Centralizing the Legal Function

August 24, 2020

When using outside counsel, most companies, especially those that have affiliates or subsidiaries, need a comprehensive approach. Unfortunately, many companies hire law firms on a case-by-case or ad hoc basis. Sometimes divisions of the same company hire different law firms without thinking about potential issues of legal talent and failure to obtain high-quality legal services on a consistent and reasonably priced basis. Sometimes, divisions of the same company hire different law firms to handle similar legal issues or litigation.

If a company has an in-house Law Department, it is incumbent upon the in-house Law Department to develop processes to select and use outside counsel on a consistent basis with a focus on quality, reasonable fees, and, of course, success. Such success is normally the result of a long-term relationship in which outside counsel becomes a member of the company’s “team,” learns the business, and can, therefore, provide timely legal and business advice.


A company either has in-house counsel or it does not. To successfully handle legal issues facing most companies these days (especially those involving litigation ), the use of outside counsel must be centralized. If a company has many divisions or subsidiaries, a department should be empowered to oversee all legal matters. There are numerous advantages to centralization of the legal function:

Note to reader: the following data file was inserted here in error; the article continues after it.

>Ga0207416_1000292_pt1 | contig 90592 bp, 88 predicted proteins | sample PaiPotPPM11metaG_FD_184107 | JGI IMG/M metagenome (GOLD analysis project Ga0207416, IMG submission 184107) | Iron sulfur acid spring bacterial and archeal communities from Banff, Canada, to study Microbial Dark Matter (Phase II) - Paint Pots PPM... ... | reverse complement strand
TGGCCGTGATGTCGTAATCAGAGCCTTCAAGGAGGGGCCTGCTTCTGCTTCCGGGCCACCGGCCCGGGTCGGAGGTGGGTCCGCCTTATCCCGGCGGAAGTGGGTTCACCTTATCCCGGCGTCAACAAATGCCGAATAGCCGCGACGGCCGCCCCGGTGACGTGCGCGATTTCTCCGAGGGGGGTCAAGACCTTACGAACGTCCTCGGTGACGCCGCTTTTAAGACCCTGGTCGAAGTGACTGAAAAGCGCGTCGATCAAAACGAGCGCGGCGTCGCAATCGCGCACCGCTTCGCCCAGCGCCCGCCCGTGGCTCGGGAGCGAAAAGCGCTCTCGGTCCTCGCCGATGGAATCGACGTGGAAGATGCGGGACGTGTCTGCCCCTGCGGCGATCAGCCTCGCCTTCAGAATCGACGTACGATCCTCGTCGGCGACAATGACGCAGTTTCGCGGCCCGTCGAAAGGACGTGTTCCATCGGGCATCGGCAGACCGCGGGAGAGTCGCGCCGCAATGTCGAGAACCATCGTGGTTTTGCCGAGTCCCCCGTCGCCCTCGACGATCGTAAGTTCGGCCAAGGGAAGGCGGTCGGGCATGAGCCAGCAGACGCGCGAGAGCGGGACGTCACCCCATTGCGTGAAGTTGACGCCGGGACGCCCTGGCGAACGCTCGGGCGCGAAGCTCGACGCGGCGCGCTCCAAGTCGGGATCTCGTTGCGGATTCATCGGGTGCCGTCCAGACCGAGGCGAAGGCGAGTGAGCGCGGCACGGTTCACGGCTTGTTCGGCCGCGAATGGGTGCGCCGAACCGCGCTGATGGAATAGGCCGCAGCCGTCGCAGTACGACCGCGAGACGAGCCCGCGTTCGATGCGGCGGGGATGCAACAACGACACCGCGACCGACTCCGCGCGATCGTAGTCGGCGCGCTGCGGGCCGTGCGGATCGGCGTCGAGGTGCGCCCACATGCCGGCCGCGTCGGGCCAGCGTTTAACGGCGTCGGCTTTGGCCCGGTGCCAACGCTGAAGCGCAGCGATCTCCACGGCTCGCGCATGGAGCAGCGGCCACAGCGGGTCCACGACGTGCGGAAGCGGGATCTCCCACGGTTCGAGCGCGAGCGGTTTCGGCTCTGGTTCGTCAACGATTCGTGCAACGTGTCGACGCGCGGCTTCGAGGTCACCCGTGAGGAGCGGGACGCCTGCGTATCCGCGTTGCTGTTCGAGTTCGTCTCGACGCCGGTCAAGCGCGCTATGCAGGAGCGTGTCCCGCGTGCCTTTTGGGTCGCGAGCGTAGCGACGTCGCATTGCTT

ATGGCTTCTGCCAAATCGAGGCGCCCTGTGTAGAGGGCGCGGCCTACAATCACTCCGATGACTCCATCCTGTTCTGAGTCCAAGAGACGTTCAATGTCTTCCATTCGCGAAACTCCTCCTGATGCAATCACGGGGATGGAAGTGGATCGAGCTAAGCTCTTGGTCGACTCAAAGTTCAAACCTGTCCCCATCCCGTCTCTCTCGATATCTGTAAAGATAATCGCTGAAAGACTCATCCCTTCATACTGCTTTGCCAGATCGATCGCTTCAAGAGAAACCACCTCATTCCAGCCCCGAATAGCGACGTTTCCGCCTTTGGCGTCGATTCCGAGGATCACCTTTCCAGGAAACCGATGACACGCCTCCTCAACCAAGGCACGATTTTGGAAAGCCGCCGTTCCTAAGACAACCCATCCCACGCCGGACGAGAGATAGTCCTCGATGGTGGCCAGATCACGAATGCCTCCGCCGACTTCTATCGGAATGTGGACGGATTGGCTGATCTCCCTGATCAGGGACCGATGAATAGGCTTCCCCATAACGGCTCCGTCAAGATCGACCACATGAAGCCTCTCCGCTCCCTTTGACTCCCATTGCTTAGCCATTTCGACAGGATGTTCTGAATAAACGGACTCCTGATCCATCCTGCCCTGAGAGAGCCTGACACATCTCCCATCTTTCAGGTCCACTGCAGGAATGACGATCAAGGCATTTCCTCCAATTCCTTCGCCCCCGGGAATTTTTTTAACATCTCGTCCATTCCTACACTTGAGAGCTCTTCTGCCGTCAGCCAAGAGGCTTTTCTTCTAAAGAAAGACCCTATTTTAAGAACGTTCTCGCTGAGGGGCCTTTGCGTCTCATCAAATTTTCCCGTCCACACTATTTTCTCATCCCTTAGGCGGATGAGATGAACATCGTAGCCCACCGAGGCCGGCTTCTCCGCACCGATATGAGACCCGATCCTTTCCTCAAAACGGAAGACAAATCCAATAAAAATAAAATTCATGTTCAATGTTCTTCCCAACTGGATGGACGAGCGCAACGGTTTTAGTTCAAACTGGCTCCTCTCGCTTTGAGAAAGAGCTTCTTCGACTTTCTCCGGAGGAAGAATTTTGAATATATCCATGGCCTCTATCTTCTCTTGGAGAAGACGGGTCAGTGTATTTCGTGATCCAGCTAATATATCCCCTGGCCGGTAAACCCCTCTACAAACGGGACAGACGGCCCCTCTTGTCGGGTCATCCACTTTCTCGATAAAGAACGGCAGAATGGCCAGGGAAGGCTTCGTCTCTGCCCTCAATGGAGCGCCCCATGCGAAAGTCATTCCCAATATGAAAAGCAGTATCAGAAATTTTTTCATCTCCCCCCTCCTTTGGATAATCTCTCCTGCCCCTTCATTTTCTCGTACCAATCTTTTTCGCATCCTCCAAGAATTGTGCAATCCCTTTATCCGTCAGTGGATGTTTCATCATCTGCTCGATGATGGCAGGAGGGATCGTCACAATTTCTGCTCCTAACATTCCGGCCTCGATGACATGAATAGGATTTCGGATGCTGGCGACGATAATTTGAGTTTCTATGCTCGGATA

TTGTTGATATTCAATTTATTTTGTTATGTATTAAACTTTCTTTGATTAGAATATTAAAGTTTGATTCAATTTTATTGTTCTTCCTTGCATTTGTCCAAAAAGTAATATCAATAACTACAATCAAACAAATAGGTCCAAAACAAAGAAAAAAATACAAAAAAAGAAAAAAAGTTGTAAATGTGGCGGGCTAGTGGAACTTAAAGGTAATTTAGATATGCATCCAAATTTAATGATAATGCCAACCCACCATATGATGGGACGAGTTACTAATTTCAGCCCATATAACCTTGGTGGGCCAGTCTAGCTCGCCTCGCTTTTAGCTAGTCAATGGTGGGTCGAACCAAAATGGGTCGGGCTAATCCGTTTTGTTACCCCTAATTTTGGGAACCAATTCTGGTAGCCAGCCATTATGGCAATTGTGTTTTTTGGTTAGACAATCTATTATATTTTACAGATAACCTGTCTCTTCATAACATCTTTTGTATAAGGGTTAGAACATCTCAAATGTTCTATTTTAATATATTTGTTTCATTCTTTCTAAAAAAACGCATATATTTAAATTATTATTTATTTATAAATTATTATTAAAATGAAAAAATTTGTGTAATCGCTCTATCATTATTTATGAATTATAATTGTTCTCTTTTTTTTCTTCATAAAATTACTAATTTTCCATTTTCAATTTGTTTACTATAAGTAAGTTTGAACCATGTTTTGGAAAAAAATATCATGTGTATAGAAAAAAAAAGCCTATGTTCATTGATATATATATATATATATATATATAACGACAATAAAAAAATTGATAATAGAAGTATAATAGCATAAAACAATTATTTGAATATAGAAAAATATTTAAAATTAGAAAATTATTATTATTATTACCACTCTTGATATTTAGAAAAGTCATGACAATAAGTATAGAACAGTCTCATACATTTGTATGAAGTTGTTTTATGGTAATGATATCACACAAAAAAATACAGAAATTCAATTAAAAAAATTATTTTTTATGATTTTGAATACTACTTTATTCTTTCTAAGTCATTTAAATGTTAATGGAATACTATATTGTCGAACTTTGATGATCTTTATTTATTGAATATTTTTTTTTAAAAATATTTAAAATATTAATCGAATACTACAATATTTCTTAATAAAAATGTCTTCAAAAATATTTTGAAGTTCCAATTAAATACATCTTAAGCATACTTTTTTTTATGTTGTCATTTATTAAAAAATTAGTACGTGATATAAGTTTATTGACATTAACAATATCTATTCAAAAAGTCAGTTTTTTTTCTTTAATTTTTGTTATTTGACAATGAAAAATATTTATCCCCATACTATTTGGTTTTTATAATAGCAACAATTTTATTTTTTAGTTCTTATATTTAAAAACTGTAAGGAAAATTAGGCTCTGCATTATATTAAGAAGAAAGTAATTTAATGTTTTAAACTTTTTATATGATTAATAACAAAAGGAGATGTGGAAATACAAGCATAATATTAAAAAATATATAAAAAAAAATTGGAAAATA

Advantages of Centralization

-One organization has an overview of all legal issues confronting the company and can properly advise management on legal issues.

-Efficiency: Whether in-house or outside, efficient and fast response to legal issues is necessary.

-Use of a single law firm as outside general counsel can result in monetary savings.

-Centralization of legal services lends itself to the centralization of the company’s legal records, documentation, and information, creating a more efficient process.

-Centralization of legal services allows for a more efficient review of data, resulting in the proper use of information and development of an appropriate strategy.

-Investment: Whether a company is large or small, it needs to look at use of outside counsel as an investment. Picking the right outside counsel and developing a long-term relationship with such counsel will pay dividends in the long run.

Efficient and timely use of outside legal services, whether such use of outside legal services is picked by an in-house lawyer or by a company manager or officer, relies on whether outside counsel is the right fit for the company. There are many law firms around, but not all are the right fit. Picking the right law firm or outside counsel depends on a number of factors. Many times, a company picks a law firm because of a personal relationship between a company officer and a lawyer in the firm. Or maybe the firm has done a good job in advertising. The trouble is, without going through a process to determine the acceptability of a law firm, picking outside counsel can be hit or miss. A centralized legal function is necessary to avoid mismanagement of outside legal counsel. 

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